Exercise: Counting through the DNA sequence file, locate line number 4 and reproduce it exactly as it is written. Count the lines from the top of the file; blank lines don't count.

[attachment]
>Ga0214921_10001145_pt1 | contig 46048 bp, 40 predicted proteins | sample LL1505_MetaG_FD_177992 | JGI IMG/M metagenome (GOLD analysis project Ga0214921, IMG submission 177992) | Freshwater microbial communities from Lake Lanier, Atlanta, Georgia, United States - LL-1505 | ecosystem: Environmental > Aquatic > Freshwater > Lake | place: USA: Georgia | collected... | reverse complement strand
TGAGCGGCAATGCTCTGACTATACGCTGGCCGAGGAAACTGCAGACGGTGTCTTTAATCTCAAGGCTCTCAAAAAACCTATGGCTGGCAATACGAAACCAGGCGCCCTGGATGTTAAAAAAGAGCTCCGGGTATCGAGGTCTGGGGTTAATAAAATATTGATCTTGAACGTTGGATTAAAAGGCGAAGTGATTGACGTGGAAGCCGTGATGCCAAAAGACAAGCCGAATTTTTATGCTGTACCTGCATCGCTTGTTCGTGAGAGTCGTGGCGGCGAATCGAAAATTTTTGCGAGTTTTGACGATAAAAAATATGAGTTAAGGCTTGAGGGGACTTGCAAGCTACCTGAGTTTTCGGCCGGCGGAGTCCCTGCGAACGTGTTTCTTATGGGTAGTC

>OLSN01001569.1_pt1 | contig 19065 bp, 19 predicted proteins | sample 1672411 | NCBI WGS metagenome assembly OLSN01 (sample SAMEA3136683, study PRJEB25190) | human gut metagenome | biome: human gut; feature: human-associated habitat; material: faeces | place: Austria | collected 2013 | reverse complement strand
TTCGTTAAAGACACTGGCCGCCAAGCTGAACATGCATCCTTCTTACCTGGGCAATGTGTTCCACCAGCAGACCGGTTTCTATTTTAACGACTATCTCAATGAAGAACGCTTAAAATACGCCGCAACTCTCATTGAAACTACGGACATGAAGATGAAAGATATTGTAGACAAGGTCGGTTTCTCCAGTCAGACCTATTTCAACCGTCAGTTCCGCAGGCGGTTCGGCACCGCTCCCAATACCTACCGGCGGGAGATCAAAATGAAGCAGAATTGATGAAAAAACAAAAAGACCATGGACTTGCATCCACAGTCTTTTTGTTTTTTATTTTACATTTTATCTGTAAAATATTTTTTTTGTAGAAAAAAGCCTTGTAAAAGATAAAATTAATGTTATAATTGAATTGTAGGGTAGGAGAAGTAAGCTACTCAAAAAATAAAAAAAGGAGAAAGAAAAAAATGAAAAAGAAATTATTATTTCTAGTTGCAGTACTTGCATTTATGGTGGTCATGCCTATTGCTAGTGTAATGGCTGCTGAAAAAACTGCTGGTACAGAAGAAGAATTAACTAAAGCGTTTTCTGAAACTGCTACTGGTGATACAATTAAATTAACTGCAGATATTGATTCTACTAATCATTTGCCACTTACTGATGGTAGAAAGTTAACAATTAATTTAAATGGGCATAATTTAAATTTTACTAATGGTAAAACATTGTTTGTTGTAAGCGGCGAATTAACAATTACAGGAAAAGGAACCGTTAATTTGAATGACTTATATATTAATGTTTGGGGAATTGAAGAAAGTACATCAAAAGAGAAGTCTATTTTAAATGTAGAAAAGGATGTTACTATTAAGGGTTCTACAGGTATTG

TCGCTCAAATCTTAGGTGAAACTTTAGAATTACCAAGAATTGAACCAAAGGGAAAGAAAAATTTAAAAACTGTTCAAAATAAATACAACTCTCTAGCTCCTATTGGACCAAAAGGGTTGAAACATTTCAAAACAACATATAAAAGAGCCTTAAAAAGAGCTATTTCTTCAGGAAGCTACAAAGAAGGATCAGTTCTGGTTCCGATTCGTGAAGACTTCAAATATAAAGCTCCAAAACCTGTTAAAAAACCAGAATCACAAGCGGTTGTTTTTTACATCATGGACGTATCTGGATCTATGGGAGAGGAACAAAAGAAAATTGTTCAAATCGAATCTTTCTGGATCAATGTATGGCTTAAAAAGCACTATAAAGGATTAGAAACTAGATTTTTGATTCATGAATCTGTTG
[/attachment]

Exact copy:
TTCGTTAAAGACACTGGCCGCCAAGCTGAACATGCATCCTTCTTACCTGGGCAATGTGTTCCACCAGCAGACCGGTTTCTATTTTAACGACTATCTCAATGAAGAACGCTTAAAATACGCCGCAACTCTCATTGAAACTACGGACATGAAGATGAAAGATATTGTAGACAAGGTCGGTTTCTCCAGTCAGACCTATTTCAACCGTCAGTTCCGCAGGCGGTTCGGCACCGCTCCCAATACCTACCGGCGGGAGATCAAAATGAAGCAGAATTGATGAAAAAACAAAAAGACCATGGACTTGCATCCACAGTCTTTTTGTTTTTTATTTTACATTTTATCTGTAAAATATTTTTTTTGTAGAAAAAAGCCTTGTAAAAGATAAAATTAATGTTATAATTGAATTGTAGGGTAGGAGAAGTAAGCTACTCAAAAAATAAAAAAAGGAGAAAGAAAAAAATGAAAAAGAAATTATTATTTCTAGTTGCAGTACTTGCATTTATGGTGGTCATGCCTATTGCTAGTGTAATGGCTGCTGAAAAAACTGCTGGTACAGAAGAAGAATTAACTAAAGCGTTTTCTGAAACTGCTACTGGTGATACAATTAAATTAACTGCAGATATTGATTCTACTAATCATTTGCCACTTACTGATGGTAGAAAGTTAACAATTAATTTAAATGGGCATAATTTAAATTTTACTAATGGTAAAACATTGTTTGTTGTAAGCGGCGAATTAACAATTACAGGAAAAGGAACCGTTAATTTGAATGACTTATATATTAATGTTTGGGGAATTGAAGAAAGTACATCAAAAGAGAAGTCTATTTTAAATGTAGAAAAGGATGTTACTATTAAGGGTTCTACAGGTATTG